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Seattle traffic along 2nd Avenue. (Flickr Photo / Oran Viri)

Cities where Uber and Lyft operate have a data problem. The University of Washington wants to provide the solution.

Companies such as Uber and Lyft are sitting on mounds of valuable data about where and when riders move around cities. Transportation officials are eager to get their hands on that information but the companies have been playing hardball out of fear that the data will be subject to public records requests under transparency laws.

UW professor Jan Whittington. (UW iSchool Photo)

Enter the UW’s Transportation Data Collective. Think of it as a vault where the city and tech companies can store sensitive information that is protected by the University of Washington. Although the UW is a public university, its research is not subject to public records requests, allowing it to function as a neutral third party.

Seattle officials used the technology to collect data from the three companies that operated dockless bike-sharing service during the city’s year-long pilot in 2017.

The UW is in talks with cities around the country interested in using the Transportation Data Collective, according to Jan Whittington, director of the UW Urban Infrastructure Lab. Her team is also in talks with private firms but she declined to go into detail.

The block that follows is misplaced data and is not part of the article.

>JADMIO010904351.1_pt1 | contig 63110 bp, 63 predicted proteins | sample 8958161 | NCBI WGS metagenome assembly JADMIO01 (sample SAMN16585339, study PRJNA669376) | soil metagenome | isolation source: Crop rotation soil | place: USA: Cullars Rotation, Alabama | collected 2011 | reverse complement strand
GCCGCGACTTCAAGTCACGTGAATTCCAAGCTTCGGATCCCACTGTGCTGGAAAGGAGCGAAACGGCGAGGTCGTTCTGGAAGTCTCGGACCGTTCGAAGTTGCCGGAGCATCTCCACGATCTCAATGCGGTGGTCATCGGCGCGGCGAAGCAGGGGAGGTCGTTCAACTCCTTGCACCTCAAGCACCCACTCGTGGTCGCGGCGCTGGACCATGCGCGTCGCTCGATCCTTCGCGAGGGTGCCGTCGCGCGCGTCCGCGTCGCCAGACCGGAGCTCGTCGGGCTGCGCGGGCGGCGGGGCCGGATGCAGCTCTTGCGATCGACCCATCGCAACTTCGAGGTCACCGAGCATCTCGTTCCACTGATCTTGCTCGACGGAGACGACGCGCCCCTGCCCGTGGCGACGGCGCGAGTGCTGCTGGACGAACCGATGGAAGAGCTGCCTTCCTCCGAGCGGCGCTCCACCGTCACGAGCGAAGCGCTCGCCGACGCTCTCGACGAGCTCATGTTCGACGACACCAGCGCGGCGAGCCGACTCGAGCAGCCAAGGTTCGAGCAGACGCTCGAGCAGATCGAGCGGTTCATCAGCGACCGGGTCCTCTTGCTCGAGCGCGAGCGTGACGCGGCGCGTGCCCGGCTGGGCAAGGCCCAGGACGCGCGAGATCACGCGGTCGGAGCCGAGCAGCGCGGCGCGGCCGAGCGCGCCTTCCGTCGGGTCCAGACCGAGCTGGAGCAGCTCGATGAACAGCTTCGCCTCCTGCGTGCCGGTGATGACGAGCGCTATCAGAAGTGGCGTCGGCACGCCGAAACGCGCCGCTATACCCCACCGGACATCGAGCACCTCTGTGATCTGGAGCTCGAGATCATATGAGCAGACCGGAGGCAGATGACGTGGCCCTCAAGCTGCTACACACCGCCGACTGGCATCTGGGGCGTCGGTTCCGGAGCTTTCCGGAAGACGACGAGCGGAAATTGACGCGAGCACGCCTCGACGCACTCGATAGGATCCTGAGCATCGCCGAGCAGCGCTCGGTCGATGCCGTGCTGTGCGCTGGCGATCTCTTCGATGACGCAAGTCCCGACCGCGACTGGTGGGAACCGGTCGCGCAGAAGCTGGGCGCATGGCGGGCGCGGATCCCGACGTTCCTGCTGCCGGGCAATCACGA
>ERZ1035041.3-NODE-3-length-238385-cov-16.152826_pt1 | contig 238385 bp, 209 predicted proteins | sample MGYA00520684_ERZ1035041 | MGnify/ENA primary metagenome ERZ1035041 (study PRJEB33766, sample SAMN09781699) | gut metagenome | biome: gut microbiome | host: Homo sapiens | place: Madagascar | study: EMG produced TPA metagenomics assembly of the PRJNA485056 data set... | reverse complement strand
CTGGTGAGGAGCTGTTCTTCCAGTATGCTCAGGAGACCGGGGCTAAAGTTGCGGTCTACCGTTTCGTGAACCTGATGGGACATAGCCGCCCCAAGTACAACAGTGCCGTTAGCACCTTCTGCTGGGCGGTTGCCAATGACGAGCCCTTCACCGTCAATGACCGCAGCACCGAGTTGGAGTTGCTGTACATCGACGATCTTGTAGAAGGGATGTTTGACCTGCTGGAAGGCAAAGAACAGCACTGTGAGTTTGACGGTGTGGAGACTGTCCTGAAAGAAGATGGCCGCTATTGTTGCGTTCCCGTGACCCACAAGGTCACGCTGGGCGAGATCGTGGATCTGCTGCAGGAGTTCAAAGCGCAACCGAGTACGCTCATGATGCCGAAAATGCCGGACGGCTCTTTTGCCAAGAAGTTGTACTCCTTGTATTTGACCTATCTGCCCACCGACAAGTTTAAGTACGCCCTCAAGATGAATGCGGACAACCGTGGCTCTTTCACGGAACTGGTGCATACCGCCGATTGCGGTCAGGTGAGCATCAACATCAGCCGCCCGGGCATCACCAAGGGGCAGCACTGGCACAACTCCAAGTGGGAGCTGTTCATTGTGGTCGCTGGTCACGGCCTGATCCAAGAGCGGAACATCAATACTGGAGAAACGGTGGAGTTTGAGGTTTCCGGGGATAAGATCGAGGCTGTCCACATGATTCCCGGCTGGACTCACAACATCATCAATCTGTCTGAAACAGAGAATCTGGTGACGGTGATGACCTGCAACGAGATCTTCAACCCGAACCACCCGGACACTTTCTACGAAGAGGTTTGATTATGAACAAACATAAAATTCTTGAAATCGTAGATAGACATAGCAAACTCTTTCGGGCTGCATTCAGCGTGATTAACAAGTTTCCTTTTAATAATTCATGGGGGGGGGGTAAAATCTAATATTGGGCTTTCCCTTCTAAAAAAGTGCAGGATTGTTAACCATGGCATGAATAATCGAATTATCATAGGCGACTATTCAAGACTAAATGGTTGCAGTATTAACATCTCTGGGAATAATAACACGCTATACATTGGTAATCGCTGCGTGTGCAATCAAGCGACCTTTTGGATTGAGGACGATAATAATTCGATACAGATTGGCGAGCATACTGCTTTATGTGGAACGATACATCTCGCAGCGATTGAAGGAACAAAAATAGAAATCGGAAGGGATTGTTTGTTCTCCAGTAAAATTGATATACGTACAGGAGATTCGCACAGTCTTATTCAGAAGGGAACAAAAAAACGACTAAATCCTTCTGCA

Whittington and her team originally set out to find out what was preventing data sharing between cities and tech companies. They discovered that more research into protecting data — particularly from a privacy perspective — was needed.

“Looking at it through this lens, we realized that advancement in privacy protecting analytics was necessary and that … could be the work that’s needed to bridge the mutual interests of the ride-sharing companies and local government,” she said.

Uber and Lyft do make some of their stats public but what cities are really interested in is zip-code level data that can inform city planning and mobility policy decisions.

Several non-profit and private organizations have cropped up to act as data storing intermediaries between the two parties, like the SharedStreet’s platform. But Whittington believes universities can be more effective.

“There are a number of private firms popping up into this space wanting to act as this third-party intermediary but I question the validity of that model,” she said.

Whittington expects the Transportation Data Collective to be a model for universities and cities across the country. UW’s technology is also set up to be used anywhere that private firms and governments want to share sensitive data.

She describes the collective’s role at the University of Washington as a “neutral third party with plenty of capacity to take on the advancement of the analytics necessary to meet their mutual needs.”

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